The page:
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One of the visual stand-outs of the map itself are the written words “Latin” and “Latino/a” that are humbly and violently embedded onto the continents themselves. This act of word choice is a way for Lasch to conceptualize Latin American and Latino communities. What does it mean to be a “Latino (a)”? What does it mean to be a “Latino (a)” in “North America”? What does it mean to be “Latin American”? This choice of language confronts the viewer to hopefully pause and reflect that being a Latino or a Latina goes beyond identity. In fact, the map itself speaks to the multitude of Latin America identity and its multiple belongings across geographical territories, while visually embodying the feelings of violence and stereotypes of containment in-between national boundaries. Thus, the position that Lasch is coming from is to bring in other values of affective and effective exchange with what the border entails through the act of “countering” the geographical outline of North and South America itself. Social-relations are represented within the perceived neutrality of the line itself, which is why his technique is certainly one that embodies a “counter-cartography” narrative. According to Lasch:

       “The common tie between all of the different versions is the sharing of a new “Latinidad” that
extends globally, and is redefining the English-speaking world. We are changing what
“America” means, and what it means to be “American.” ”
       ( Quote from An Atlas of Radical Cartography, pg. 78)

Another visual power of this map is that it is simplistically static, while retaining the complexity of the political message. With the geographic boundaries shaded violent scales of red with two white words embedded in the colors, this map has been manipulated and used in multiple ways. For one, it has been used as a mural in different spaces and places according to who commissioned it (see image below). Further, the map has appeared in many pamphlets, posters and unique publications, such as An Atlas of Radical Cartography. Certainly, Lasch’s theoretical framework of the border as an embodied experience across scales of time and space is one that opens up the visceral multitude of the border as active, rather than passive, and as a system that violently “plugs” people in into contained territorial spaces. At the same time, however, his map brings attention to how the micro-the “Latino/a” identity- can/does counteract the mega-structure.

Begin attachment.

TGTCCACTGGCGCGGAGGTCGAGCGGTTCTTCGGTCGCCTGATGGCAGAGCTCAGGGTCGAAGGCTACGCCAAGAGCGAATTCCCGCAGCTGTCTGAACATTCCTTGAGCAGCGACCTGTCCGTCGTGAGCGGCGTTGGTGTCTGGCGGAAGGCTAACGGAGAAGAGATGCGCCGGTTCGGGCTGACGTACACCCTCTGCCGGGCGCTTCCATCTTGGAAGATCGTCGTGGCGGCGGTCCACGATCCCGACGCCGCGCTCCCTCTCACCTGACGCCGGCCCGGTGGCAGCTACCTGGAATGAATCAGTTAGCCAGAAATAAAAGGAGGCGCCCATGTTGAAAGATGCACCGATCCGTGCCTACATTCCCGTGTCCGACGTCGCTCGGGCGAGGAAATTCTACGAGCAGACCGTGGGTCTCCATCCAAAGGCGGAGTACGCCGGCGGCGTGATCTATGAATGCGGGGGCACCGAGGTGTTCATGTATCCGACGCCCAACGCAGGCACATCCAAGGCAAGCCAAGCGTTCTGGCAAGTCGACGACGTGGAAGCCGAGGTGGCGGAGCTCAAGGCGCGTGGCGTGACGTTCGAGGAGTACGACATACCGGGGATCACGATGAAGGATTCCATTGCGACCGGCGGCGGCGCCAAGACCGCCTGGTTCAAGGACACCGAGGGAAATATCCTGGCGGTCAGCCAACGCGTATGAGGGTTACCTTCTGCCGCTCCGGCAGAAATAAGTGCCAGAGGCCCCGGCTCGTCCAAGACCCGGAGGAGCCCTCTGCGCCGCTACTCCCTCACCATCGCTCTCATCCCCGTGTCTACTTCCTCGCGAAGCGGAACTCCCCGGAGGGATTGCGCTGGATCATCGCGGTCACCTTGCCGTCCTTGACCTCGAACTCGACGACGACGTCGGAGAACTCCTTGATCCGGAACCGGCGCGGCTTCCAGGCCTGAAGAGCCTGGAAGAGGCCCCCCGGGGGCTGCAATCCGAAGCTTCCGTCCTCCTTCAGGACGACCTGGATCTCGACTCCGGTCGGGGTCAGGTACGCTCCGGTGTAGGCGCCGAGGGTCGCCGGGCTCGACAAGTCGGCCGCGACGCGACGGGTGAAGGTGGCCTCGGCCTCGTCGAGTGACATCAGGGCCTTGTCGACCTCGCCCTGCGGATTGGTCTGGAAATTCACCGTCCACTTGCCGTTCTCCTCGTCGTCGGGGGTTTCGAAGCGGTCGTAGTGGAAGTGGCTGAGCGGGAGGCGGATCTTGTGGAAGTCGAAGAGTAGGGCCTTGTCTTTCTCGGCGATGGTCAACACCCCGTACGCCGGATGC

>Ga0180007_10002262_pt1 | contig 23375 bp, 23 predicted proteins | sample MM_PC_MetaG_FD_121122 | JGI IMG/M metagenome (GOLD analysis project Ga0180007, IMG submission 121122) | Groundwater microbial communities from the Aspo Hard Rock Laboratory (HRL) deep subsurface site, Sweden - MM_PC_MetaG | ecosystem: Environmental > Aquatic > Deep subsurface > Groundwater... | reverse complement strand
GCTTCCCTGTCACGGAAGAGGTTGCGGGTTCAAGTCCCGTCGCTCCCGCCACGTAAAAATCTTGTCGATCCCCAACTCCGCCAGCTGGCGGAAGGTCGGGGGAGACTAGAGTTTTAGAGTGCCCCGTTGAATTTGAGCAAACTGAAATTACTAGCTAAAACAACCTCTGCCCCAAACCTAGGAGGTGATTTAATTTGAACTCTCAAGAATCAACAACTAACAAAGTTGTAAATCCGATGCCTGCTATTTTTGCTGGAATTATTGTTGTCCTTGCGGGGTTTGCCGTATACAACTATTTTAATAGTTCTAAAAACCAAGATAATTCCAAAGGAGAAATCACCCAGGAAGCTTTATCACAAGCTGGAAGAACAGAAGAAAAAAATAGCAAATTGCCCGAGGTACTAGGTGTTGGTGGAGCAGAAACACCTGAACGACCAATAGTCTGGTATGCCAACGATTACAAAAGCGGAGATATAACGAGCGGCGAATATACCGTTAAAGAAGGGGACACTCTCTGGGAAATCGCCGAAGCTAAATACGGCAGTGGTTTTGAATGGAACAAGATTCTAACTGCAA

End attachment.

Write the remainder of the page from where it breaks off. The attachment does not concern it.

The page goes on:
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Image found:

Part II: Critical-Creative Prototype

This map was significant for my term’s mapping project since I am situating it within a Latin American context too. My further critique of the map is that although it seeks to capture the violent dispossession of border-crossings through the experiences of Latino/Latinas, I do not think it gives a fair representation to the historical platform of the struggles in LA in order to understand the expanding identities of Latin Americans. Further, it is not clear what the historical context is in order for the viewer to be grounded in understanding the “Latino/Latina” identity.  Thus, for one of my maps as I think about the development of my personal Atlas as a whole for this project, I would like to render layers of historical geopolitical policies and systems that have shaped Latin American identity vis-a-vis drawing powers of axis.

For example, Lasch’s geographic representation offers ways of thinking about the containment of the Latin American identity itself, however, what would happen if we layered in the neo-liberal reforms of the 1980’s and 1990’s in Latin America in order to put the Latino/Latina identity in relation to the power structures that have come to determine and shape the struggle to the Latino/Latina identity? Perhaps historicizing this geo-political frame of  military dictatorships, economic collapse and a wave of debt would be one way to better understand the identity struggle across the continents